In spite of his usually positive view of Apple products, Mossberg did notice a few quirks with the iPhone. For instance, he complains that there's no way to cut and paste text, and that stopping music playback or changing songs while carrying out another task forces one to tap back to the device's iPod program. Multi-touch input also requires users to switch to a different keyboard to insert commas or periods. Last, but not least, there's no way to buy songs directly from the iPhone directly via the iTunes Store. Nonetheless, Mossberg points out that expectations for the iPhone are so high "it can't possibly meet them all," and he concludes that the device is "a whole new experience and a pleasure to use."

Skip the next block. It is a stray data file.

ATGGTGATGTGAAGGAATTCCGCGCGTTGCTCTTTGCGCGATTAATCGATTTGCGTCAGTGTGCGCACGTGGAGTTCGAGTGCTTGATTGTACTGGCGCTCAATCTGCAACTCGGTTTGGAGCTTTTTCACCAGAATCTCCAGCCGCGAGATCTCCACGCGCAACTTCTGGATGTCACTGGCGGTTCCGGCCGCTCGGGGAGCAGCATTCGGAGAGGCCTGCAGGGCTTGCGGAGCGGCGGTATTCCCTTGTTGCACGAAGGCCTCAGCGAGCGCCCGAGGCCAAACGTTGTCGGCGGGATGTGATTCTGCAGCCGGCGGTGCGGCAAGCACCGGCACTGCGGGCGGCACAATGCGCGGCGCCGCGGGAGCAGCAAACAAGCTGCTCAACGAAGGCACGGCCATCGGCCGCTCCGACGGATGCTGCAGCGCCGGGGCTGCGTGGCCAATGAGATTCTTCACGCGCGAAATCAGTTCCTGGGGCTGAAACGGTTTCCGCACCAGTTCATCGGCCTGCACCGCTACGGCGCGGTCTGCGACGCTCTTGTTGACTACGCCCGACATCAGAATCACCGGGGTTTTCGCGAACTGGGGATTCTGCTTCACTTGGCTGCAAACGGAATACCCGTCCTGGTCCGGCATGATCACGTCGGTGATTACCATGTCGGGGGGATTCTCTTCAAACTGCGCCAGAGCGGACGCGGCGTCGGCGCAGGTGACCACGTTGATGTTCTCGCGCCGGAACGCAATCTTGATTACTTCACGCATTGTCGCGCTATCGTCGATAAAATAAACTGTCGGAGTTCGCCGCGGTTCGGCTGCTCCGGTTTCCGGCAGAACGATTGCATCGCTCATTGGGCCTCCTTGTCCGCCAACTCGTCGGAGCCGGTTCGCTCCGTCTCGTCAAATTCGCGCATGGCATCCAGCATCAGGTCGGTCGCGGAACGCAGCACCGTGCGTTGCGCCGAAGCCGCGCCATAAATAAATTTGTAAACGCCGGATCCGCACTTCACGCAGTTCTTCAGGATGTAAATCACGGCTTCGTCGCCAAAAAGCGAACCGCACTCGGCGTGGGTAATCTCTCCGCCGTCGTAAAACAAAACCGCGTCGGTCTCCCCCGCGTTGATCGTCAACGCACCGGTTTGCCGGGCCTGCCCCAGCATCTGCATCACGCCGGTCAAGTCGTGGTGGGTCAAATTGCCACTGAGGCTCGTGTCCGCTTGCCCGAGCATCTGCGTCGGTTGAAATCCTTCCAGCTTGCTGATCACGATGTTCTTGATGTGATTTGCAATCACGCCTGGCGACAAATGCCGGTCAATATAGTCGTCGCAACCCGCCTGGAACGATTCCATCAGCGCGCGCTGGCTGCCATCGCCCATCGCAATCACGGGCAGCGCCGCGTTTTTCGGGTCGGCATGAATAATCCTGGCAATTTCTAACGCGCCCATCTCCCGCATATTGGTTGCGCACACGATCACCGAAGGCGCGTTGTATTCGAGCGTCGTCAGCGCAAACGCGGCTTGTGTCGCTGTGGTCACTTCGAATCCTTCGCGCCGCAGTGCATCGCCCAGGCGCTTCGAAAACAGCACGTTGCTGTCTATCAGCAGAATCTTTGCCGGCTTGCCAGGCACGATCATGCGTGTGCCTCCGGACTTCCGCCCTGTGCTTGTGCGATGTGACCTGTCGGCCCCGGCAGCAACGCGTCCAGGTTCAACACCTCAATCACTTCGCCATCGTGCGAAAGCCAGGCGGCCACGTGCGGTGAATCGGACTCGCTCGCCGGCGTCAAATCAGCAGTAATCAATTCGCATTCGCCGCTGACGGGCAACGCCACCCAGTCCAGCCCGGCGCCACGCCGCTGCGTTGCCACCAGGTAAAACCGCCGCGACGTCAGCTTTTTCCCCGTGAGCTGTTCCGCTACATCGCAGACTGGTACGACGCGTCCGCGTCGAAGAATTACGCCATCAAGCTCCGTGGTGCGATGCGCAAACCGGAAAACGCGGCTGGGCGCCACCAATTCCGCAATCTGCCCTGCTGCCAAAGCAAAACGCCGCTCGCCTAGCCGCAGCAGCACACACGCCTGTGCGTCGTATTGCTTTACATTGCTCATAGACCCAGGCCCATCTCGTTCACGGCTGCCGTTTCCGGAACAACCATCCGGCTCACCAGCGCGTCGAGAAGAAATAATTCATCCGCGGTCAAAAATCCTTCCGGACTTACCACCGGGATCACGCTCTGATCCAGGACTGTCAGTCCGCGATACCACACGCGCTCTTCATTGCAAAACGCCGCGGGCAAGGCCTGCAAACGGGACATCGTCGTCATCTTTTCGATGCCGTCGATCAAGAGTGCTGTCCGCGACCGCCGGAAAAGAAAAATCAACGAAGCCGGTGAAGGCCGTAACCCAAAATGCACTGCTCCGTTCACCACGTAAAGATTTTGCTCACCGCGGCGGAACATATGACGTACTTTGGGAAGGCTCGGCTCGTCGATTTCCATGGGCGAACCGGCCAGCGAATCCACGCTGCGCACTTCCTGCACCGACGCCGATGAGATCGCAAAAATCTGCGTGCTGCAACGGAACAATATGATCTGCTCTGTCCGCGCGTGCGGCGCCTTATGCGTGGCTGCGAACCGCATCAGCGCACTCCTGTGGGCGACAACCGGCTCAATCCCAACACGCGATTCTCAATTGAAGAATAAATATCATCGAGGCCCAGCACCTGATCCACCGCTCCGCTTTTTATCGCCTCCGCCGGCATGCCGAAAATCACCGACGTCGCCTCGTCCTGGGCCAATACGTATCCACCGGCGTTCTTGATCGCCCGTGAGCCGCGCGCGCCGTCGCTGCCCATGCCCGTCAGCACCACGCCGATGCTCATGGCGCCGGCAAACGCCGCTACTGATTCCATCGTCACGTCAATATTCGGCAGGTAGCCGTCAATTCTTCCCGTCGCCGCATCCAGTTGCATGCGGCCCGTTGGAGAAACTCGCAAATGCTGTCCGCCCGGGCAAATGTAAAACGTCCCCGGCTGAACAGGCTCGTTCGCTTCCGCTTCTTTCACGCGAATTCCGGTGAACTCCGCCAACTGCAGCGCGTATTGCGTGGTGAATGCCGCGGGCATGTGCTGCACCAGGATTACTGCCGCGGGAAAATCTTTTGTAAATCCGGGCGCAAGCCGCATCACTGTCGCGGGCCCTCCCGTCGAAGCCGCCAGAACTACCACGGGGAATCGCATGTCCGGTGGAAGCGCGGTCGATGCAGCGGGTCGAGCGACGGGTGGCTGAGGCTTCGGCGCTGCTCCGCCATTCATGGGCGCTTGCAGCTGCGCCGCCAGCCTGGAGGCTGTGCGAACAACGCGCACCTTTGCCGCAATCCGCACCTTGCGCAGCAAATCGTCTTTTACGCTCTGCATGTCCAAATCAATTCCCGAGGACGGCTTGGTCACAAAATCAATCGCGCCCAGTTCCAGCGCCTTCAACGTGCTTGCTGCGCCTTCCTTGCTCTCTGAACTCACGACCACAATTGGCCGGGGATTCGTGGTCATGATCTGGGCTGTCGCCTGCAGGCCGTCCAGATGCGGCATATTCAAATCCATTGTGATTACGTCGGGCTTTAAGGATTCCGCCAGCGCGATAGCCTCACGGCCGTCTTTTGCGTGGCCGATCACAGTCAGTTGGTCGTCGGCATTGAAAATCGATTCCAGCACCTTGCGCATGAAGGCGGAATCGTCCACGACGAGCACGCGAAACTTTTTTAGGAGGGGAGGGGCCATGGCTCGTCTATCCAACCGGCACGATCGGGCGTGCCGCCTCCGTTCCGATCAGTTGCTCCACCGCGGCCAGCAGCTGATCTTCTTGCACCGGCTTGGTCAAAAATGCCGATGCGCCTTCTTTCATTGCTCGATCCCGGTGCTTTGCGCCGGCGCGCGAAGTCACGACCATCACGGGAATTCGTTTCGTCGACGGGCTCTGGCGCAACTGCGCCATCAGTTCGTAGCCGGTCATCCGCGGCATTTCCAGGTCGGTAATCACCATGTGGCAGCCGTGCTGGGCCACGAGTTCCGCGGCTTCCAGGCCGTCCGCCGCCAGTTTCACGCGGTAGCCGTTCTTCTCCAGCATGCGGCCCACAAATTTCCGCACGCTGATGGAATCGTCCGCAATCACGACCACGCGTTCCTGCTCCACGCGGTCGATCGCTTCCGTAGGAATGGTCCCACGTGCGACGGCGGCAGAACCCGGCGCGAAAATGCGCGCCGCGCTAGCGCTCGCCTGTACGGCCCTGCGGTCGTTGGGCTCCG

As much a pleasure to use as it might be, the iPhone certainly won't be cheap. Not only will users have to cough up $499 or $599 for the device itself, but as the AP reports, AT&T's service plans for the iPhone will start at a hefty $59.99 a month. The base plan will include 450 minutes of talk time (which rolls over month-to-month), 200 text messages, and unlimited data services. There is also a $36 activation fee to get things up and running.